The Court of Justice of the European Union (‘’CJEU’’) has fined the State €5m for its failure to carry out an environmental impact assessment (‘’EIA’’) in respect of the 70 turbine Derrybrien windfarm in Co. Galway. The State was ordered to carry out an EIA on the development over a decade ago following the ruling in 2008 in Commission v Ireland C-215/06
The State has also been ordered to pay a further €15,000 a day for every day the judgment remains unimplemented.
In October 2003, a landslide at the wind farm caused severe damage to the local river systems, resulting in significant fish kill, affected the nearby water supply and impacted agriculture in the area.
Following this, the local community presented a report to the European Commission in 2004, ultimately resulting in the 2008 judgment of the CJEU where it found that Ireland had infringed EU law by granting permission for the windfarm without a prior EIA having been carried out.
In response, the State enacted the Planning and Development (Amendment) Act 2010. Part XA of this Act, in particular Sections 177B and 177C, provides for the regularisation of development consents granted in breach of an obligation to conduct an EIA (“the substitute consent procedure).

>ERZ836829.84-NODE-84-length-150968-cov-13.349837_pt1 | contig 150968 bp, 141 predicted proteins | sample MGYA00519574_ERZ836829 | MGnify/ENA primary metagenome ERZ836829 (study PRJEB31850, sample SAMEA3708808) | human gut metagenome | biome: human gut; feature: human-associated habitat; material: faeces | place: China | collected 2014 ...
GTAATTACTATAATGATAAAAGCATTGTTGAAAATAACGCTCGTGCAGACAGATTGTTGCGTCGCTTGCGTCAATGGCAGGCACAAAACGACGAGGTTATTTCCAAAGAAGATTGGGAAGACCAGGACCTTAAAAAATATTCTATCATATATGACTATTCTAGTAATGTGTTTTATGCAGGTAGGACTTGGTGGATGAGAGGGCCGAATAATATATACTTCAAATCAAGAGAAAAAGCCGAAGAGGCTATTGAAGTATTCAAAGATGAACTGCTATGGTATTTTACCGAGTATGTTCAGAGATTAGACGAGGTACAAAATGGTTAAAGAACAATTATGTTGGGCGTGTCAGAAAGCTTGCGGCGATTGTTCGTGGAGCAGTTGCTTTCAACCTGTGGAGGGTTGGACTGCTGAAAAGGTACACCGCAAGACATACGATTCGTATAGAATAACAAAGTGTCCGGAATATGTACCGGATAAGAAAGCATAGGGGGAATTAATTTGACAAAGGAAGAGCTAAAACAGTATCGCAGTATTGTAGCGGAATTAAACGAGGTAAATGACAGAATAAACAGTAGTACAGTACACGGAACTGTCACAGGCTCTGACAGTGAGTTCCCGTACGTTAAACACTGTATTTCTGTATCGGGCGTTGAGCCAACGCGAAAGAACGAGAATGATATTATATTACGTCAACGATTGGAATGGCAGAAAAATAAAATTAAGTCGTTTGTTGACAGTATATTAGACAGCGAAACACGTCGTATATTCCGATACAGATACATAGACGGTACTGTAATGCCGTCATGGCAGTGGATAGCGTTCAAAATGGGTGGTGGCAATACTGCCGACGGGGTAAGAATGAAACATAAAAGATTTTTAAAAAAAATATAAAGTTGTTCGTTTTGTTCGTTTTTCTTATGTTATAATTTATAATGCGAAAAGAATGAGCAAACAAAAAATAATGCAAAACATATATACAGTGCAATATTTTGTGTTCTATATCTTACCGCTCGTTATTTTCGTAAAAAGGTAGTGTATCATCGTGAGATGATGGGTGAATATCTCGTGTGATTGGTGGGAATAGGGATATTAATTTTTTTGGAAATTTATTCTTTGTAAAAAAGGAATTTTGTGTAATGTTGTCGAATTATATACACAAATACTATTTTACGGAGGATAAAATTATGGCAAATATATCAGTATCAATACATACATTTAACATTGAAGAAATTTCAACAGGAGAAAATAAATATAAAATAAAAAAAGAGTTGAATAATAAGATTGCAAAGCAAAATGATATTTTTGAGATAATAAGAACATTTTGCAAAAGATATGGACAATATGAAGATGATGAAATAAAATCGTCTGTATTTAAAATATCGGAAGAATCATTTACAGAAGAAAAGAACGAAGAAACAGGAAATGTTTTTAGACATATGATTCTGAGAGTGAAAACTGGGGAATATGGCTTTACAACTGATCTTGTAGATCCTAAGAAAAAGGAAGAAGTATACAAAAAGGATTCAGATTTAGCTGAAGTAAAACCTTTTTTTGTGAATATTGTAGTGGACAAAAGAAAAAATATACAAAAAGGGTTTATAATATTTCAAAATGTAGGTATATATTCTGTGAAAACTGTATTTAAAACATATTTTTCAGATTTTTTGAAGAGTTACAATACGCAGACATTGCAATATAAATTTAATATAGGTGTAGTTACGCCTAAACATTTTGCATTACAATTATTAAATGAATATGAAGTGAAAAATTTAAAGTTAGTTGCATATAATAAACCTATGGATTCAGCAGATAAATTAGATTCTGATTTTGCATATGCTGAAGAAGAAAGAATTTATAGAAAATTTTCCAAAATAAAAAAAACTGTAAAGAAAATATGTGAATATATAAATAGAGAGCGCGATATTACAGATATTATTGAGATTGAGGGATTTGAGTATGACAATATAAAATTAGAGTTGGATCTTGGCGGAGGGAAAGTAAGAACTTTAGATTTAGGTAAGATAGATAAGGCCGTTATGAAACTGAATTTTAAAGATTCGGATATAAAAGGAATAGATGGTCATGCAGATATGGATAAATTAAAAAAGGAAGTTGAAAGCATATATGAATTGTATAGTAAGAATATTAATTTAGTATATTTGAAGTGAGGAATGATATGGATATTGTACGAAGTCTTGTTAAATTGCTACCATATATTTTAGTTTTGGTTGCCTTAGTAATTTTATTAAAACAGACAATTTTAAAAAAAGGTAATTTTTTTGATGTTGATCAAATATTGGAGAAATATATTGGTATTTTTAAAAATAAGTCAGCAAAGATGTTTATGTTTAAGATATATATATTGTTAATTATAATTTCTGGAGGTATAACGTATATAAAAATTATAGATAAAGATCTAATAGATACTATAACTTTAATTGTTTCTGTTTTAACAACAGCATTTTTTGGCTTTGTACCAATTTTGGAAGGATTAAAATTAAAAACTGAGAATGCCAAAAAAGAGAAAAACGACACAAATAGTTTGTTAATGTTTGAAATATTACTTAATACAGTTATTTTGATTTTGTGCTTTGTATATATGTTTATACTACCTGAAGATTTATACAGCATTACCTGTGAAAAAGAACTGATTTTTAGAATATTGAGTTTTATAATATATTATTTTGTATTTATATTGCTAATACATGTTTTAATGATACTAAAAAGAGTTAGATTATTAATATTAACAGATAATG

Despite the State’s attempts to regularise the wind farms compliance with the EIA Directive through the above procedure, the Commission determined that the State had failed to carry out the required assessment and the matter recently came back before the CJEU.
Arguments of the State
The State argued:
The CJEU held that:
The Court clarified that the EIA conducted now must take into account not only the future impact of the wirndfarm but all the environmental impact from the time of its completion.
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